The UK NHS at 70 years – but why was it necessary?
The UK is celebrating the introduction of the National Health Service, 70 years ago. It is however a time for reflection rather than celebration. The "celebrations" usually describe advances in medical practice that have occurred in many nations, advances that are far from specific to the UK NHS.
Why is it that in 1948 the UK introduced a nationalised health care system (known as the NHS) whereas this had not happened in other countries and has not happened subsequently outside the UK?
The NHS was not introduced out of ideology but out of necessity. The many independent hospitals were effectively bankrupt, and rescue by central government was the only acceptable option at the time. It proved to be very successful.
|Blackburn Royal Infirmary, opened 1862|
The voluntary hospitals of the UK, the infirmaries, had developed widely during the 19th century in response to an increasing number of industrial accidents. They were primarily centres of surgery, but staffed mainly by physicians; surgeons had a technical function without day-to-day patient care.
The local authorities, the town councils, also developed hospitals, but they were more orientated to chronic diseases, and also tuberculosis, acute fevers, care of children, and maternity care. There was generally rivalry rather than co-ordination between the hospitals and the infirmaries.
The local authority hospitals were funded by the town council, but there was no formal or regular funding of the infirmaries. They had been set up by large donations from local industrialists, and funding continued to be on the basis of philanthropy. Donations from citizens were constantly required.
During the late 19th century hospital activity was increasing substantially but philanthropy was diminishing. The infirmaries were drawing on their financial reserves. A new and regular source of funding was necessary and the answer lay in Germany, administered by Chancellor Otto von Bismark.
Bismark had introduced social insurance, an insurance system in which each week working people paid a compulsory income-related tax into a fund, so that at times of need (illness, unemployment, major injury, old age) they would receive payment from the fund. This was an important social advance, very relevant to the new industrial nations.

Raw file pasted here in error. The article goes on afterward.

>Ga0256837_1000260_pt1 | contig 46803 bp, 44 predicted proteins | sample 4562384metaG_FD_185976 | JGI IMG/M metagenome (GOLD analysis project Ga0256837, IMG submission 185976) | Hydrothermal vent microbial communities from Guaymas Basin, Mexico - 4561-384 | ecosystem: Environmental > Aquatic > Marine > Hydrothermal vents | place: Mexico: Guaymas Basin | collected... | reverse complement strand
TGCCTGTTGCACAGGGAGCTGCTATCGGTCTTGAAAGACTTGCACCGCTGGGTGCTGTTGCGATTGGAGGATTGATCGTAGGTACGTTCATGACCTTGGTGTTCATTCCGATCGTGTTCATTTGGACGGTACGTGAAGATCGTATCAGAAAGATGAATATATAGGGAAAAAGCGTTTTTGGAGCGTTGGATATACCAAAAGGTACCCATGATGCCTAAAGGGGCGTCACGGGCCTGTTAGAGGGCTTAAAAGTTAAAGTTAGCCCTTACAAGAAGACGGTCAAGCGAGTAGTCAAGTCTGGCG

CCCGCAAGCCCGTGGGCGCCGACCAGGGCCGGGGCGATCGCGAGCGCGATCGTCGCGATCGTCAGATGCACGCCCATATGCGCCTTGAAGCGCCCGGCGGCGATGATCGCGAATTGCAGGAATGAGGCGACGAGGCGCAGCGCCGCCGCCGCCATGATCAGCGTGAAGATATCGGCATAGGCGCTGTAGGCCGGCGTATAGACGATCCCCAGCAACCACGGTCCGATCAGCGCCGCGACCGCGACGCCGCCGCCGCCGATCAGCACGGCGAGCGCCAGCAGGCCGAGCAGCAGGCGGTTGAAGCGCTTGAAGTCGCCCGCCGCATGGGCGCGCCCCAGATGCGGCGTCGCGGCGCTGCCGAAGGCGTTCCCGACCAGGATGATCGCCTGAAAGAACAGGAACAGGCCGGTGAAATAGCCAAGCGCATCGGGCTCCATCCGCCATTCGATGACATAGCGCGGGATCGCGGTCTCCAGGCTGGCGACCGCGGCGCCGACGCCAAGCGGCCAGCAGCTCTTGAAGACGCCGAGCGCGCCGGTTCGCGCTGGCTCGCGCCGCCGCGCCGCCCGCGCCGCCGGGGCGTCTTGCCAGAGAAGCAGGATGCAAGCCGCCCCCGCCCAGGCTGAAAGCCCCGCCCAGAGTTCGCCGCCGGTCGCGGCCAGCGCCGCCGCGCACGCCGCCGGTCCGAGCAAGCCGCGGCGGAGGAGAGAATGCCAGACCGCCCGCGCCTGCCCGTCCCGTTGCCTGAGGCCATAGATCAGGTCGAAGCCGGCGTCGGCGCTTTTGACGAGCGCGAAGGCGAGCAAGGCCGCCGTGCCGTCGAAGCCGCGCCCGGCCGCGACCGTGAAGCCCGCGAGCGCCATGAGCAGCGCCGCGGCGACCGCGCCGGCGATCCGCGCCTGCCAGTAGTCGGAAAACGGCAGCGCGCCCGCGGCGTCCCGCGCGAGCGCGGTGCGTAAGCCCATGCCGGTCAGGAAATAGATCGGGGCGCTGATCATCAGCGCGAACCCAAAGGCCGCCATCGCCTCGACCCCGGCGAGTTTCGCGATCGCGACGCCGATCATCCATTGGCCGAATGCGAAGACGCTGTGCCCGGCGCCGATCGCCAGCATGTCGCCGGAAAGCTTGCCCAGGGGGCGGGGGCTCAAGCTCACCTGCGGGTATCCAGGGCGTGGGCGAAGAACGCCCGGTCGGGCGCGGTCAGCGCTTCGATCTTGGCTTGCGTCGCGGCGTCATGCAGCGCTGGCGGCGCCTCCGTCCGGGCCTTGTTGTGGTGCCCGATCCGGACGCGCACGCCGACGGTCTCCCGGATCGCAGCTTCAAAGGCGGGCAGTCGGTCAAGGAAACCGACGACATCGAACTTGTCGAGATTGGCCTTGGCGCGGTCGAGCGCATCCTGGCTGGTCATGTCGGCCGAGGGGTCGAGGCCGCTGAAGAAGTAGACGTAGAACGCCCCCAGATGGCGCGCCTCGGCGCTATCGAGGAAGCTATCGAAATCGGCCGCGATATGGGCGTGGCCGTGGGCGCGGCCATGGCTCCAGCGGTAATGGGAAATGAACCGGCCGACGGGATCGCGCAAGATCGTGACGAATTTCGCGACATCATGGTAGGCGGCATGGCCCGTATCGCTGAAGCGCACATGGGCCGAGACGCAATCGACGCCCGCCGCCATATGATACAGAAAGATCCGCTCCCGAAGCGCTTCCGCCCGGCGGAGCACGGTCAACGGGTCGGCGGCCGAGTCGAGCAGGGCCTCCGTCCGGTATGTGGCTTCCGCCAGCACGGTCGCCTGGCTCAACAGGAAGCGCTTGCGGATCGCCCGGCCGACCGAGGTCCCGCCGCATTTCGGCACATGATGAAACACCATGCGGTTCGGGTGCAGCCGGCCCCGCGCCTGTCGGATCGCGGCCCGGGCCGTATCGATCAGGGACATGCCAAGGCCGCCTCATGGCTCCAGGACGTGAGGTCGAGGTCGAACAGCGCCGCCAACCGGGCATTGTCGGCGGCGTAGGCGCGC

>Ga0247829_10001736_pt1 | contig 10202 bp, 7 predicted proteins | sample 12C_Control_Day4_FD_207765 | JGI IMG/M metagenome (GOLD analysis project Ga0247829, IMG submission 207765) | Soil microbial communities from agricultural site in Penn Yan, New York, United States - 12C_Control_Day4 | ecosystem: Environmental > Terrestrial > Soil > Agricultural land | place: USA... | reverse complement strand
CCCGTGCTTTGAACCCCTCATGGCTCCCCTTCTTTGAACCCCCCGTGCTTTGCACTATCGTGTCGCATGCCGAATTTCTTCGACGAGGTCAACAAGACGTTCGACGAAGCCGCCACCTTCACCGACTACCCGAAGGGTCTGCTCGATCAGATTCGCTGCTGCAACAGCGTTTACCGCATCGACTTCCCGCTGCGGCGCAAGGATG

Social insurance was introduced in the UK in 1911, by the Liberal party Chancellor of the Exchequer David Lloyd George. It included general practice family medicine, but not hospital care. This had long-term ramifications that we experience in the 21st century.
General practice family medicine adapted well to social insurance, but the doctors were paid on the basis of an annual capitation fee, rather than payment by item of service which had developed in other European countries.
The infirmaries were desperate for the introduction of social insurance. It would mean that, as in the German model, an episode of hospital care would generate a bill, which would be passed from the patient to the insurance organisation that collected the social insurance fund. The vital part of the process was that an increase activity would generate increasing income to the infirmary.
This is the model that proved to be very successful in other European countries. It was not introduced in the USA due to failure to pass legislation for a health tax that would be compulsory – the Statue of Liberty represents liberty from government laws.
But in the UK hospital funding from the 1911 Social Insurance was not to be. The proposal proved to be unacceptable to the hospital consultant body of the British Medical Association (BMA). The consultants felt that a cash payment from patient to doctor was right and proper, and they appear to have given no consideration to the plight of the infirmaries.